Thank you for your comment.  To be clear – I am not arguing against the notion of the resurrection from the dead.  1 Corinthians 15 deals with that notion in plenty of detail.  However, to be resurrected from the DEAD, one must be DEAD first – which, by far, is what the modern Western theology denies.  The prevalent understanding is that people will go to heaven after they die, where they will live in a disembodied state.  Or to hell, where they will suffer for eternity.  

      Sadly, despite it being so popular in Christianity – that’s an unequivocally pagan ideation.  It began to influence Judaism to a degree through Egyptian and Persian / Zoroastrian avenues, and which began to mushroom during the intertestamental (“the silent years”) period.  Eventually it made headway into Christianity as well, through the influence of neo-Platonists such as Augustine, and eventually became cemented as a de-facto Western Christian understanding.  Needless to say, this whole “where will you go after you die” idea, albeit commonly used as an evangelism bait, has no grounding whatsoever in the New Covenant, or even in the Jewish understanding about afterlife.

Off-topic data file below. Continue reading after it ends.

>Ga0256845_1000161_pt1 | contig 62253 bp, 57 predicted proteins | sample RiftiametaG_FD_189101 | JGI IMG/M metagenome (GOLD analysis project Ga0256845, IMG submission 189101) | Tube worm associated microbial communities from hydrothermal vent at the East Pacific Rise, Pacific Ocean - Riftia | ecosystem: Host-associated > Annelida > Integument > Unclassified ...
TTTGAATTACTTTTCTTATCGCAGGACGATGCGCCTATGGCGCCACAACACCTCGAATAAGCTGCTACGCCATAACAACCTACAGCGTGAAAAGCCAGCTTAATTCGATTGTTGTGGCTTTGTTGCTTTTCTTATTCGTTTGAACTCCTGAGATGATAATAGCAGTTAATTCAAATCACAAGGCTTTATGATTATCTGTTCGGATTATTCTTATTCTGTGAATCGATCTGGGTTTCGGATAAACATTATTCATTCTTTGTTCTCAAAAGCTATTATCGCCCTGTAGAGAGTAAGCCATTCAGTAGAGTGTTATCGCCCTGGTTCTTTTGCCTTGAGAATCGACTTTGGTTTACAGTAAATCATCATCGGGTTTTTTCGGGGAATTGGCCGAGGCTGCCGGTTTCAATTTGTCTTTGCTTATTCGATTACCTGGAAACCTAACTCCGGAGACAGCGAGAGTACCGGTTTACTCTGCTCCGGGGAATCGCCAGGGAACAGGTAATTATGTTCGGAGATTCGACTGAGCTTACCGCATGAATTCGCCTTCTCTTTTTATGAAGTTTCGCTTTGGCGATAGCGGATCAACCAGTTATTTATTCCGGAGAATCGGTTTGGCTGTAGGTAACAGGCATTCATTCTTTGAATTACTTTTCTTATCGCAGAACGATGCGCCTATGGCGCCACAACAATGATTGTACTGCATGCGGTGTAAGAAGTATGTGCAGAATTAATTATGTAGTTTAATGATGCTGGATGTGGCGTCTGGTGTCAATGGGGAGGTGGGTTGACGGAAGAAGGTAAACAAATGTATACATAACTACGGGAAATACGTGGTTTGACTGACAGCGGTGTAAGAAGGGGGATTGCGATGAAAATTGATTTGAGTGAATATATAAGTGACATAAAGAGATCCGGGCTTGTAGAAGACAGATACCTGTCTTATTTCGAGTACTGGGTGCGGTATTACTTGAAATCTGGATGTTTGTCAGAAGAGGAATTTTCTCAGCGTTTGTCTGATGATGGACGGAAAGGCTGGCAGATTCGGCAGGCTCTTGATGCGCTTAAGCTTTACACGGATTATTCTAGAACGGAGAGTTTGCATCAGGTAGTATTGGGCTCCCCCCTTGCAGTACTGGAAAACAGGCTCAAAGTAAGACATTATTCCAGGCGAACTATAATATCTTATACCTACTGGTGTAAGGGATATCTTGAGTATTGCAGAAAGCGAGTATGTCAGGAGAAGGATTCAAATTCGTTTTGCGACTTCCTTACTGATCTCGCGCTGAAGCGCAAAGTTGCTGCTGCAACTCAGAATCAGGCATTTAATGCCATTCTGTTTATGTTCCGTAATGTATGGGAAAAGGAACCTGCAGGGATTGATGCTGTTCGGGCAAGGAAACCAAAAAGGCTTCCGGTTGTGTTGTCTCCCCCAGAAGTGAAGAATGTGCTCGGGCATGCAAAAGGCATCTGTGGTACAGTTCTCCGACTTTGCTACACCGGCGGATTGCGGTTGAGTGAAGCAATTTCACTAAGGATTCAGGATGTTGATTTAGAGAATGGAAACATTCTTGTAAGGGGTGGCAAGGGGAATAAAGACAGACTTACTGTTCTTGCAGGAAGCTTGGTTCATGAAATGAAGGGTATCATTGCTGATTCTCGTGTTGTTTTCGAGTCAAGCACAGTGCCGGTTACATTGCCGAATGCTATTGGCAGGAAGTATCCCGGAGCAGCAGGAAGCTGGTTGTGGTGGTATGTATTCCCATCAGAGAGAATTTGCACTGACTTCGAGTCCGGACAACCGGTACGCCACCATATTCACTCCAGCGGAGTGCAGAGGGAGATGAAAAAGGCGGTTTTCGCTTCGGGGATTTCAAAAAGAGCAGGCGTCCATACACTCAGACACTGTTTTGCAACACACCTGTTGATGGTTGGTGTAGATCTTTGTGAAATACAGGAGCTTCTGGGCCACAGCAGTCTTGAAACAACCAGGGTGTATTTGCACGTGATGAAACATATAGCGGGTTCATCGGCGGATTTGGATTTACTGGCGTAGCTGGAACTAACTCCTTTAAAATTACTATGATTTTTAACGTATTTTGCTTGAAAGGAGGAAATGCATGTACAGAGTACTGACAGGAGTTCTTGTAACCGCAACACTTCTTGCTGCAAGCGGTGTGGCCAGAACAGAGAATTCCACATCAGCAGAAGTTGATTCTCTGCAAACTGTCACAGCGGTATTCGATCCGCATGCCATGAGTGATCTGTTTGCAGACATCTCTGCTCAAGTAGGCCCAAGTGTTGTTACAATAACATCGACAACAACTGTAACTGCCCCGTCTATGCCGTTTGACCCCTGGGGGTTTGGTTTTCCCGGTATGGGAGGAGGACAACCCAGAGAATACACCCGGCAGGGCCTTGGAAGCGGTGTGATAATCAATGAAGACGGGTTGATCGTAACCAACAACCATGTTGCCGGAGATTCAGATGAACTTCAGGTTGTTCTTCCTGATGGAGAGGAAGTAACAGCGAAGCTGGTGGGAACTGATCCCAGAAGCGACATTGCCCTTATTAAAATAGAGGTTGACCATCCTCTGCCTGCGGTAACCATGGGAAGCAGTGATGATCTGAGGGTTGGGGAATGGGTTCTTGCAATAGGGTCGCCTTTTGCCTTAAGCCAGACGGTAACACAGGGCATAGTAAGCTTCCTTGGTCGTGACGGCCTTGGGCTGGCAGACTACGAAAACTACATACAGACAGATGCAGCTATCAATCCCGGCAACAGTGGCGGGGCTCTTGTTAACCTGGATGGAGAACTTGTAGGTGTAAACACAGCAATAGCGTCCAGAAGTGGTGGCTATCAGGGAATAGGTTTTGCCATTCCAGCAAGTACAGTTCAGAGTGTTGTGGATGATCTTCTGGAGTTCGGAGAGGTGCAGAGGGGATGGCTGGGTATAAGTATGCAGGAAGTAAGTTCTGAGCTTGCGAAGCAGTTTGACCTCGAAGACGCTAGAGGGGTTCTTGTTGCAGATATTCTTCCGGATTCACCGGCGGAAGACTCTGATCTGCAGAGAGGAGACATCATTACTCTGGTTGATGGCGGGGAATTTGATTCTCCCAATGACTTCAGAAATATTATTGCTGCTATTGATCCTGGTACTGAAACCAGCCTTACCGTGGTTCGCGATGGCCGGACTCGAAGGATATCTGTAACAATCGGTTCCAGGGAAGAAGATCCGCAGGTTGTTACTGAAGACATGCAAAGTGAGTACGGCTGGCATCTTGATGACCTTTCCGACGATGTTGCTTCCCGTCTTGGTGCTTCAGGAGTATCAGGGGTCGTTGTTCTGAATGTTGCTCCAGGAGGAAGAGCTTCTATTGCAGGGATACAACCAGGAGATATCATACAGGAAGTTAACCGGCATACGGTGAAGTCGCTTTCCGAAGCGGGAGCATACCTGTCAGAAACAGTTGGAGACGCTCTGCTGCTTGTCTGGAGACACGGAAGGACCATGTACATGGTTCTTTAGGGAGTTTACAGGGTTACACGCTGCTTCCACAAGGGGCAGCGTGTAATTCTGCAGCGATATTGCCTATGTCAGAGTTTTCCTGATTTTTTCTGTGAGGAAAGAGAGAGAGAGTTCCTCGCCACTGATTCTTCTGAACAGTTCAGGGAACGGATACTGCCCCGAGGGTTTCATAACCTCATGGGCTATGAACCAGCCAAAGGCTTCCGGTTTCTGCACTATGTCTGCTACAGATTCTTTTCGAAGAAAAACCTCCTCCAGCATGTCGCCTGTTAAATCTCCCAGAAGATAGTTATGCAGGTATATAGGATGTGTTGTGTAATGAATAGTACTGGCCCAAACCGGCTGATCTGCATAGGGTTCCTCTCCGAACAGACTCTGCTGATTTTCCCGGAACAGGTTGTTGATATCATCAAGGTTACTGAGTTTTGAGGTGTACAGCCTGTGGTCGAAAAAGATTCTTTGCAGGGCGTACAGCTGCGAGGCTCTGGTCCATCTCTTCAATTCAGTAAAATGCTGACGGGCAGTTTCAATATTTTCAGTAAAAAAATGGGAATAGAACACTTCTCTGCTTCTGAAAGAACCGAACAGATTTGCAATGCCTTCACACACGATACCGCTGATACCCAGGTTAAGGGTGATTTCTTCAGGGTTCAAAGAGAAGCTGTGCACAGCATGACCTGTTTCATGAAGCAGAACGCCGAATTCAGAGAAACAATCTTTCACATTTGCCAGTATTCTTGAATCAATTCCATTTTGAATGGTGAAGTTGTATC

In agreement with your quote about Jesus preparing many abodes – with the following footnote.  The Greek word “mone” is commonly mistranslated as “mansions”, but it means specifically “abode”.  If you factor in Jesus’s and Pauline usage of the term “tent”, “house”, “temple” in reference to their own bodies, as in shedding those and putting on new spirit-realm embodiments, it’s clear that the reference is once again to resurrection from the dead.